President Joe Biden is expected to announce a moratorium on new oil and gas leases on federal lands and waters on Jan. 27, a move that critics said would hurt U.S. production and pick winners and losers between states.
The anticipated moratorium — with no time limit — would help fulfill Biden's campaign pledges on climate change and would come one week after the acting secretary for the U.S. Department of the Interior suspended agencies' authority to issue oil and gas permits and leases for 60 days.
About 22% of U.S. oil production and 12% of natural gas production takes place on federal lands and waters, but the planned moratorium would not undo existing leases and permits, meaning that there would be limited near-term impacts. Many oil and gas producers stockpiled drilling permits in the final year of the Trump administration in order to build up their inventories, especially in New Mexico's Delaware Basin, Wyoming and other Western states where more land is federally owned.
While the longer-term impacts would prove more severe, industry and business representatives said the ripple effects would come much sooner as producers simply move their activities elsewhere and smaller services companies go out of business.
New Mexico Chamber of Commerce CEO Rob Black said his state stands to lose the most after much of the Permian oil boom shifted to the New Mexico side of the basin in recent years. A majority of New Mexico's Delaware Basin sits on federal land.
"A ban would just cause production to move a few miles down the road to leases on private land in Texas," Black said on a Jan. 26 webinar hosted by the U.S. Chamber of Commerce. Or "it would move overseas to Saudi Arabia or Russia."
Louisiana Association of Business and Industry CEO Stephen Waguespack, also speaking on the webinar, highlighted how dependent his state is on the leasing and activity in the deepwater Gulf of Mexico.
"About 94% of our crude oil produced in Louisiana is produced offshore and the overwhelming majority of that is in federal waters," Waguespack said, referencing the revenue-sharing agreement between the state and federal government on deepwater Gulf production off Louisiana's coastline.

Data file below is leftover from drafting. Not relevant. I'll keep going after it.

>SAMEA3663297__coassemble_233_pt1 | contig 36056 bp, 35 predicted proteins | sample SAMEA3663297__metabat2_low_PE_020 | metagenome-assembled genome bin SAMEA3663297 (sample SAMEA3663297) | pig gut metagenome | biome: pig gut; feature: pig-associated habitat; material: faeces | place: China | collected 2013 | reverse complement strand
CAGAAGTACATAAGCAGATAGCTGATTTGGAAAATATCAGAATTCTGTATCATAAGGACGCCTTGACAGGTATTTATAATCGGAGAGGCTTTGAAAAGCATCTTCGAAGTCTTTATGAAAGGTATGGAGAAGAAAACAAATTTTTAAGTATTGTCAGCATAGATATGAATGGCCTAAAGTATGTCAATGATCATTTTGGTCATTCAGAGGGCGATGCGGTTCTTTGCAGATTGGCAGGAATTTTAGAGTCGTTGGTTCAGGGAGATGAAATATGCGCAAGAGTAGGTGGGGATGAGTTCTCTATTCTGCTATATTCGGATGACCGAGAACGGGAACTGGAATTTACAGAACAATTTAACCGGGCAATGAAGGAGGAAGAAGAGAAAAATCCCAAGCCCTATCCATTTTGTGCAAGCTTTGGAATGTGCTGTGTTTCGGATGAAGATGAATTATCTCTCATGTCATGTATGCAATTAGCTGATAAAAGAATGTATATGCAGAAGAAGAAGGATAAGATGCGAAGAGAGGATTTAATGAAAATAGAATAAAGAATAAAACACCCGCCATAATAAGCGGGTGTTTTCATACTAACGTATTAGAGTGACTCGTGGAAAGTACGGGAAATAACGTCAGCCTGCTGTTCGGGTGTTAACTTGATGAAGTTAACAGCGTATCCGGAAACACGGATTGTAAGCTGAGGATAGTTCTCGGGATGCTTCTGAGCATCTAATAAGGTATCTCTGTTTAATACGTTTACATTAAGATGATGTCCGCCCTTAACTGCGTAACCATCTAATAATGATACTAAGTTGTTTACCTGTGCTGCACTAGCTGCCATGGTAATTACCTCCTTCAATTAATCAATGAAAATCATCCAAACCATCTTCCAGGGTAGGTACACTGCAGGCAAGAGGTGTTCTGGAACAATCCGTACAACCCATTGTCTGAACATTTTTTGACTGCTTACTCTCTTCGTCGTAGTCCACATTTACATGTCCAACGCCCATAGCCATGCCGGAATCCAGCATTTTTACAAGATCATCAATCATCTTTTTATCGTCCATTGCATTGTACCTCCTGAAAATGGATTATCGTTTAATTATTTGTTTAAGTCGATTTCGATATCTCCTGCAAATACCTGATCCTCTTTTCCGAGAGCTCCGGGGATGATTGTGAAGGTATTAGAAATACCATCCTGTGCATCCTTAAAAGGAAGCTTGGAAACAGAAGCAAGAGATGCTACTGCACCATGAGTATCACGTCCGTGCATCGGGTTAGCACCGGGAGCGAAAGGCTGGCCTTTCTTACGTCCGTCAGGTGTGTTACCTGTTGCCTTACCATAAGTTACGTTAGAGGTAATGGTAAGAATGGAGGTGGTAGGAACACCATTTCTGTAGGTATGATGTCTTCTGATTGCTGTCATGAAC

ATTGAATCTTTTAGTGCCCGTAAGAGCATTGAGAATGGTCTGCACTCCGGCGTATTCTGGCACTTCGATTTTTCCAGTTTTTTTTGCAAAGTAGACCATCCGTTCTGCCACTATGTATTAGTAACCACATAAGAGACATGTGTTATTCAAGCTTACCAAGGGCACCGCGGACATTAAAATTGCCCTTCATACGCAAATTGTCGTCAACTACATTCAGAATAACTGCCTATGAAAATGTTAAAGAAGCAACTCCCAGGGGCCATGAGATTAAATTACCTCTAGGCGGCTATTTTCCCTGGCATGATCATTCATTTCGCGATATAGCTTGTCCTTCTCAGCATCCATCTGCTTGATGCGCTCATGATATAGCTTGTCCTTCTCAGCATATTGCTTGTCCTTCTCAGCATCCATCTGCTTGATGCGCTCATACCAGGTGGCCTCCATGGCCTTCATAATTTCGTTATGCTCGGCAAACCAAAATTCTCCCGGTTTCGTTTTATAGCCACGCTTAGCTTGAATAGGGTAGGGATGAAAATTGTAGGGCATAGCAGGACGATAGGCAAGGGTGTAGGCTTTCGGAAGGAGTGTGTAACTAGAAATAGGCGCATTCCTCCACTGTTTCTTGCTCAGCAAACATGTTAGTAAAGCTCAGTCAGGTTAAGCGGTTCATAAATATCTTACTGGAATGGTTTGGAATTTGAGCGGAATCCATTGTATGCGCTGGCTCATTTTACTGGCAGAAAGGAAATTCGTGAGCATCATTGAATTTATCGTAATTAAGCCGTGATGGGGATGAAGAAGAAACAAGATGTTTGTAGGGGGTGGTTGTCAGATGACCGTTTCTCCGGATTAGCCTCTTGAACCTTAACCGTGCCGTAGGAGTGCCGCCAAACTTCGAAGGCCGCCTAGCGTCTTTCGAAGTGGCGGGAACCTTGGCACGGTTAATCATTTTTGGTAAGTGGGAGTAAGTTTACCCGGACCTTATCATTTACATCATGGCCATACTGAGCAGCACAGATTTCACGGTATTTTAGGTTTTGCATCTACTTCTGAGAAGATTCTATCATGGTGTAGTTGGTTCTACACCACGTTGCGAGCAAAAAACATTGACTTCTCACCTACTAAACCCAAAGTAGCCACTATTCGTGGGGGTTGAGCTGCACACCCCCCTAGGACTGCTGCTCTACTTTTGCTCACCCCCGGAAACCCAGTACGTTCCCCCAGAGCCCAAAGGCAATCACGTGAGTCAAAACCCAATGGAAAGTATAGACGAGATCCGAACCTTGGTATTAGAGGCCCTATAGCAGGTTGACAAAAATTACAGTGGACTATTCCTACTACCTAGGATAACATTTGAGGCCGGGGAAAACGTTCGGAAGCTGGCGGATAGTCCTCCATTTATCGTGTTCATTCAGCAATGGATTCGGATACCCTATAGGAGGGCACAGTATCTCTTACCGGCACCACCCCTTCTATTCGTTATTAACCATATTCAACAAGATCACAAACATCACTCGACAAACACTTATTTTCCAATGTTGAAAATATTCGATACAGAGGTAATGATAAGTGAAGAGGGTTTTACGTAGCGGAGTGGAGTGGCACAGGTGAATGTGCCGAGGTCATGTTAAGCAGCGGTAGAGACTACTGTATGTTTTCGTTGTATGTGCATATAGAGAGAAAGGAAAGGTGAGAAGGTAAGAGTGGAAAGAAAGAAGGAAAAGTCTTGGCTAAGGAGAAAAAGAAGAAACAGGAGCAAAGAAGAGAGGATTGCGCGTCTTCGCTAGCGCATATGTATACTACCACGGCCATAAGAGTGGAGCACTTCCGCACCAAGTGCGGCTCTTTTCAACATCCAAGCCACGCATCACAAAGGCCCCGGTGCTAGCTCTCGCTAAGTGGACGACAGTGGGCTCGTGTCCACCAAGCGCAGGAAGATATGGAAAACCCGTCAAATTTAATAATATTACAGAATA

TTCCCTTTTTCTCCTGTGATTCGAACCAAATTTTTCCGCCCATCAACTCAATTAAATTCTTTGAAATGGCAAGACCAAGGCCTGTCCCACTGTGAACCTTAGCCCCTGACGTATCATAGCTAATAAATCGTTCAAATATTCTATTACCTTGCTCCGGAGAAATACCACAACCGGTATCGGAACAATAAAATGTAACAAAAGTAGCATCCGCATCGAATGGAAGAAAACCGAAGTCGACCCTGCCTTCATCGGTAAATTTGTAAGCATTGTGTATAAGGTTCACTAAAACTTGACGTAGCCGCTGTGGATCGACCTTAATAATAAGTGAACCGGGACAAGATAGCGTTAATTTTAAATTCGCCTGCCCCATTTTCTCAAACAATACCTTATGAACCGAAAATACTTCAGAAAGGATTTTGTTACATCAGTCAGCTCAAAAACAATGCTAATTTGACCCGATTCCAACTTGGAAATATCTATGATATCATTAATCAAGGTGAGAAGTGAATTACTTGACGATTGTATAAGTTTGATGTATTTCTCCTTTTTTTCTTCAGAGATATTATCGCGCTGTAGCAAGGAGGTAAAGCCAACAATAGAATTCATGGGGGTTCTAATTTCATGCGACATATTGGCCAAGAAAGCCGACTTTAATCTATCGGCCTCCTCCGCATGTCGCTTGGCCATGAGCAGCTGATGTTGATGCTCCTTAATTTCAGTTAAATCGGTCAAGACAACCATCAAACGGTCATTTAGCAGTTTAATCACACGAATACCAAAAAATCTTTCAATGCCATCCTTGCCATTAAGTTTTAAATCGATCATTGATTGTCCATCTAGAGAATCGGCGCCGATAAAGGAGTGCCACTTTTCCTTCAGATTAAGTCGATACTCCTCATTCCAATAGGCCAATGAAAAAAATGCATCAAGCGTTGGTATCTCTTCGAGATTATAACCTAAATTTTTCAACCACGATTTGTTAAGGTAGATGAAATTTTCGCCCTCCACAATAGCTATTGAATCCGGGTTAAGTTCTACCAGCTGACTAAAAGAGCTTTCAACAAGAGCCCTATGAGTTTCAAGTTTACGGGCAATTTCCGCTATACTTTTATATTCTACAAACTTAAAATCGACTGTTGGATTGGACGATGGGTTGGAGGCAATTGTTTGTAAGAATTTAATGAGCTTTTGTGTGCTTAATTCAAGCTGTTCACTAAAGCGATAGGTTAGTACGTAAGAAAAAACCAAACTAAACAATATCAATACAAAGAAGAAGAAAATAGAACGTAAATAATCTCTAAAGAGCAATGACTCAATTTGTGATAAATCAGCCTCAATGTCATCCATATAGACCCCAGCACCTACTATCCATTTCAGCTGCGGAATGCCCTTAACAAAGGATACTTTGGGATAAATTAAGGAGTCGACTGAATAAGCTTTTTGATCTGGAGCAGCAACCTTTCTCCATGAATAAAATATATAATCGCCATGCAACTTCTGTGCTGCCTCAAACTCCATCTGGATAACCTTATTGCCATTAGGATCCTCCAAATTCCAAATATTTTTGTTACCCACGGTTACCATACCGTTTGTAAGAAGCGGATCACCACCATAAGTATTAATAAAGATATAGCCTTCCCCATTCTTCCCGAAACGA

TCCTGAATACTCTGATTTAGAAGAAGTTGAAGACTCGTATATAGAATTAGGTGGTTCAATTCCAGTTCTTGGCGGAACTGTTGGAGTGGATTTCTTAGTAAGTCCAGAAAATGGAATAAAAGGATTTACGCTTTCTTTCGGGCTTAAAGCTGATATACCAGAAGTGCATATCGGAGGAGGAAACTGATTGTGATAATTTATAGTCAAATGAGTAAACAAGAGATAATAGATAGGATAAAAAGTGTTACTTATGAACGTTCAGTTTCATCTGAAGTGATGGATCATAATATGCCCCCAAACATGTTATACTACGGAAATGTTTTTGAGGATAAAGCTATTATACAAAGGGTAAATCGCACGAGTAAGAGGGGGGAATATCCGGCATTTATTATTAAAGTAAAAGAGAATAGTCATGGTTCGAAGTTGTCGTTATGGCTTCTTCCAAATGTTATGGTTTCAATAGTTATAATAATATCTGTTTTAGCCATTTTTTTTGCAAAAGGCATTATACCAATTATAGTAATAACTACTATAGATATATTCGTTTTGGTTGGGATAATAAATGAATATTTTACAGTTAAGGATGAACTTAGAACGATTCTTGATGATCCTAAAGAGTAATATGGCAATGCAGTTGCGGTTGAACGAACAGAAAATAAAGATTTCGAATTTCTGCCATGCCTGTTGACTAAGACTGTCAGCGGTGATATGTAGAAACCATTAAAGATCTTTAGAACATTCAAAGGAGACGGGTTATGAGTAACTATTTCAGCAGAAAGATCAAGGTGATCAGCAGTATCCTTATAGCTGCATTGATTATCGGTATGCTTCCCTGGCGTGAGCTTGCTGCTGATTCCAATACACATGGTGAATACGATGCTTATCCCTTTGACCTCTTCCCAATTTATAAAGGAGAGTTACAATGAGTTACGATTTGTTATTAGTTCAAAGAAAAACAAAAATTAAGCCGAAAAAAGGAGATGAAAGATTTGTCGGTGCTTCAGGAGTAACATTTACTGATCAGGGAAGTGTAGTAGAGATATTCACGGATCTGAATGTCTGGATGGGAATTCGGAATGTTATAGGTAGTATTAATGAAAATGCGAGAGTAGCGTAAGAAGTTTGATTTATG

Most of the broader impacts, though, are years away after permitting on federal lands surged in the final two months of the Trump administration. The administration approved over 600 wells versus the previous three-month average of fewer than 190 wells per month, according to S&P Global Platts Analytics. More than 60% of current federal drilling permits are in New Mexico's Delaware Basin. Nationwide, nearly 4,000 permits for new wells are undrilled or uncompleted.
Rystad Energy's head of shale research, Artem Abramov, said New Mexico should not have too much to worry about for now.
"Most operators can maintain tier-one activity at the current pace in Delaware New Mexico for more than 10 years even without any new federal acreage permits," Abramov said.
He noted that federal acreage accounted for up to 80% of the total permitting activity in the New Mexico region in multiple months in 2020.
Biden's pick to lead the Interior Department is a congresswoman from New Mexico, Rep. Deb Haaland.
The American Petroleum Institute said federal lands accounted for more than 40% of the shale gas production in Colorado, more than 60% in Utah and more than 90% in Wyoming.
Banning drilling on federal lands, which is not expected to be a part of this order, would put more than 1.6 million barrels per day of U.S. crude oil production at risk, according to Platts Analytics, as part of a "worst-case scenario." It is more likely that closer to 1.1 million b/d would be affected.
Because of the loss of demand from the coronavirus pandemic, U.S. crude oil production already has fallen from record highs of nearly 13 million b/d near the beginning of 2020 to 11 million b/d this January.
Jordan Blum is a reporter with S&P Global Platts. S&P Global Market Intelligence and S&P Global Platts are owned by S&P Global Inc.